Who said running is all work and no play? Yes, training for a marathon or half marathon involves long runs, early mornings, weekend sacrifices and challenging workouts. But it can also be a great reason to explore a new city and plan a fabulous vacation. Or, as I like to call it: a racecation.
A racecation is a trip or vacation in which the destination is chosen based on running a race. After training for months, what better way to celebrate your personal victory and mark your accomplishment?
When I ran my first destination marathon in 2010, my husband and parents joined me for the big weekend. Although we thought we were in for a great racecation, we soon discovered we failed miserably. We did a lot of sight-seeing the day before the marathon, leaving my legs dead for the race. We also booked our flights home literally hours after the marathon, causing us to rush like wild animals to the airport and resulting in a painfully sore plane ride. That marathon taught me many things. But most of all, I learned that racing is also my chance to take full advantage of opportunities and experiences in life with people I love in exciting places.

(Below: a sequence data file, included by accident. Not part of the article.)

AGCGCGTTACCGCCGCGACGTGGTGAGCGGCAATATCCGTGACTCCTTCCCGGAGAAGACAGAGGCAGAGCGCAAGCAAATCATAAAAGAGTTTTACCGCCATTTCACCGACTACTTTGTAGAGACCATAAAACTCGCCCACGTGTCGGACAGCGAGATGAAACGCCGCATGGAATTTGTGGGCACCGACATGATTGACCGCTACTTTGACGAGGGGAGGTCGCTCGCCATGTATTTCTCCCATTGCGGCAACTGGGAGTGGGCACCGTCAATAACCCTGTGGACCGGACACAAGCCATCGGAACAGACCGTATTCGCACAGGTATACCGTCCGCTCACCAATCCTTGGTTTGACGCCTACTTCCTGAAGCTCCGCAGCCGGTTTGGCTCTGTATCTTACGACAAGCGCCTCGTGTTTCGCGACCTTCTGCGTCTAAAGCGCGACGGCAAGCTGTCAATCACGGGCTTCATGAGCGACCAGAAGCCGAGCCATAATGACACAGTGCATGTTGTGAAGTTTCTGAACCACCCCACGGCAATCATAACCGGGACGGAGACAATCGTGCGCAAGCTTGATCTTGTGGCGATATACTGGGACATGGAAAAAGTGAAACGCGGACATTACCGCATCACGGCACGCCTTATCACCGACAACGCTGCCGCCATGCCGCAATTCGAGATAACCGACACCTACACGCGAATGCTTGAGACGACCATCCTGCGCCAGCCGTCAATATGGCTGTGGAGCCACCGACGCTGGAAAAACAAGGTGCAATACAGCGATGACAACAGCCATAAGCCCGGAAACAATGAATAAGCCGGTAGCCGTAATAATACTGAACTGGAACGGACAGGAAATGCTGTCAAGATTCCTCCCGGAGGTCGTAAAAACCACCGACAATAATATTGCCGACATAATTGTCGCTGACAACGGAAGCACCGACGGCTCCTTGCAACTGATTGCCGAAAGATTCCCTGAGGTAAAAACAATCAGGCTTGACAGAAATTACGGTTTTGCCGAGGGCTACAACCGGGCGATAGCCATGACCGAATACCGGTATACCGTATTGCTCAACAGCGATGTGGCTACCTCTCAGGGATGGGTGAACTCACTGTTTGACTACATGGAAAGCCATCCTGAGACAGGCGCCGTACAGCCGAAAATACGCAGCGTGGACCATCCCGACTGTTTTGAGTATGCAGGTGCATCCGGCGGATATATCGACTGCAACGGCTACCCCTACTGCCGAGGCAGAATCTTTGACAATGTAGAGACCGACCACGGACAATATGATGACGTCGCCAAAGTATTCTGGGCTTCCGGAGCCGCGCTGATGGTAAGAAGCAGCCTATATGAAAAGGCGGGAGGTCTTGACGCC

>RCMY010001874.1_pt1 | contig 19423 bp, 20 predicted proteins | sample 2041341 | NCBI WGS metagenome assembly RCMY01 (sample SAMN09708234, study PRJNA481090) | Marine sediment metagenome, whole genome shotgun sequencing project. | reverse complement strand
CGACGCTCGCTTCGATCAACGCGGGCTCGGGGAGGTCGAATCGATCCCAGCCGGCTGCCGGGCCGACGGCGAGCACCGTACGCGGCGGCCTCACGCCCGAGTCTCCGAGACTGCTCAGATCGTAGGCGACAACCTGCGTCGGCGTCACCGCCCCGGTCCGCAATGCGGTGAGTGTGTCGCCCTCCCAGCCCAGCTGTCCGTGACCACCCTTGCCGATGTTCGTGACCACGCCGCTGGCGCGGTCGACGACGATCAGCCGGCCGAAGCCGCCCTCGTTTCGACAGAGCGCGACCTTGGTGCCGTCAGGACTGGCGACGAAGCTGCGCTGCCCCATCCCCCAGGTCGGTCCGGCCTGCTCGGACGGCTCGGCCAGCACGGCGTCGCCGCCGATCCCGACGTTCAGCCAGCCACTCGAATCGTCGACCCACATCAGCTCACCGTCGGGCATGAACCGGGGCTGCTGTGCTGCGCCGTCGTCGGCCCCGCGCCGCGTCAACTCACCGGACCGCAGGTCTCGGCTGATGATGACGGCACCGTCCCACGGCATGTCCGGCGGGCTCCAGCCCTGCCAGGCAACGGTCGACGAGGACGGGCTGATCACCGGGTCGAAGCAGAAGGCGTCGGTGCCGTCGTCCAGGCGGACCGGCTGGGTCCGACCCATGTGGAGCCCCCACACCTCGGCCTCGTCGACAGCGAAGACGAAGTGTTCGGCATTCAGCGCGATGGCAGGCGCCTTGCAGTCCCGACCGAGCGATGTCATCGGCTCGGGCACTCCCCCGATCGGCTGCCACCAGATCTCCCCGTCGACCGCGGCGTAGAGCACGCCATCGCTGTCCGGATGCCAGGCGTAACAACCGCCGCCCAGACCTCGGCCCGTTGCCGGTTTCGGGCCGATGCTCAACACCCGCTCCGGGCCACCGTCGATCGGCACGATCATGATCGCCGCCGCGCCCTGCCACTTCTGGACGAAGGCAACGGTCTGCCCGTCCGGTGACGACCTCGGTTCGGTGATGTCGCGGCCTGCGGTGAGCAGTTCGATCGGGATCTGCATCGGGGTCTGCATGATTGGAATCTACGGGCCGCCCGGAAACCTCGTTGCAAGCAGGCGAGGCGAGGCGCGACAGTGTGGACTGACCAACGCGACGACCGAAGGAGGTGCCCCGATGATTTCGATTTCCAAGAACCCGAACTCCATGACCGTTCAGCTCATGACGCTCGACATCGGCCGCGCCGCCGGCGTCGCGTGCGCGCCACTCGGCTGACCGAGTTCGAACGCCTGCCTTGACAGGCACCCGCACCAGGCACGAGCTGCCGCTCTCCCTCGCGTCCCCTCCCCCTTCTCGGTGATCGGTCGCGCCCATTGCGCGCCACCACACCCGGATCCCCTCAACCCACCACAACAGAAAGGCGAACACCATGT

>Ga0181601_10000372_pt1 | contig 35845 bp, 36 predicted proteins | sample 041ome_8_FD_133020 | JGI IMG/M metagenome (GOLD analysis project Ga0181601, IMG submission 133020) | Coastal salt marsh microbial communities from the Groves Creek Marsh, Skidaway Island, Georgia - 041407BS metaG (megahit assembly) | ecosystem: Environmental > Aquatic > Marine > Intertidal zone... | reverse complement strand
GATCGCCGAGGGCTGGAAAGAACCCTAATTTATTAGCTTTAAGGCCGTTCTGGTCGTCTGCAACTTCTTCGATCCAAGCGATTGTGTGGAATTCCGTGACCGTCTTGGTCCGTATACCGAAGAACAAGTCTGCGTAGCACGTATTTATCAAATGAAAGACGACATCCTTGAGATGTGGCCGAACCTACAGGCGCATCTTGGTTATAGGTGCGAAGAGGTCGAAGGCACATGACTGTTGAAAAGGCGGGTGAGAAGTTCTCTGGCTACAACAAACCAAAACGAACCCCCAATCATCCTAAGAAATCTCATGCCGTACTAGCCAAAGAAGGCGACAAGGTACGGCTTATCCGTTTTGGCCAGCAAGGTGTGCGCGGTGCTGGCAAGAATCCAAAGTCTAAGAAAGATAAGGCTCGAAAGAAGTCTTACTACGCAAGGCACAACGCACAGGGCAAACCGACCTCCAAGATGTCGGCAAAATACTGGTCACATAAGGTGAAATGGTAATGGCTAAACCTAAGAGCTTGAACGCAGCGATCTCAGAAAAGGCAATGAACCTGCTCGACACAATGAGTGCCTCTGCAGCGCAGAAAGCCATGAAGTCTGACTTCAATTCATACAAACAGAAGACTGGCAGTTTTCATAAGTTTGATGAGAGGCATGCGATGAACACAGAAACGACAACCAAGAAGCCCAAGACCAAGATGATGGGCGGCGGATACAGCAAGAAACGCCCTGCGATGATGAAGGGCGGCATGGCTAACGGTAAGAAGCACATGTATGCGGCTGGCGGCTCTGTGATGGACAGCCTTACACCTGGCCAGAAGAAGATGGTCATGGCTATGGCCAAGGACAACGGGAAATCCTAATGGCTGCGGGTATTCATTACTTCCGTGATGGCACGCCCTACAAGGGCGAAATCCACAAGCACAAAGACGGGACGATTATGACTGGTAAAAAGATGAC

If you’re considering turning your next marathon or half marathon into a racecation, follow these 6 tips to make it a trip to remember.
1. Arrive 2 days in advance of your race
There’s nothing worse than traveling all afternoon, rushing to a race expo and arriving to your hotel the evening before a race with no time to relax. Plan your travel so you have time to attend the race expo when it is least crowded (two days before or early the morning before the race). You want to have time to organize your clothes/gear, buy drinks or fuel you’ll need and get a restful night of sleep. Part of race day success is being in the right mental place where you are free of stress, worries and added anxieties that can come from rushing. There are so many things we can’t control on race day, so control what you can by arriving with enough time to prepare everything you need for a successful race day.
2. Choose activities that limit time on your feet before the race
You want to be well-rested and have fresh legs on race day. Exploring a new city generally requires lots of walking, while relaxing at a beach destination can involve hours in the sun. The day before your race, limit the time you spend on your feet and doing activities that can drain you. Look into activities where you’ll be seated for the majority of the time, such as bus, trolley or boat tours or a show or movie. Use public transportation or cabs to get from place to place to avoid walking around too much. Schedule all pre-race activities in the morning or early afternoon before your race so you still have plenty of time to rest and relax in your hotel room that day/evening. After your race, you can sight-see and explore as much as you want. I always recommend scheduling your race at the beginning of your trip so you don’t run out of energy by the time the big day arrives.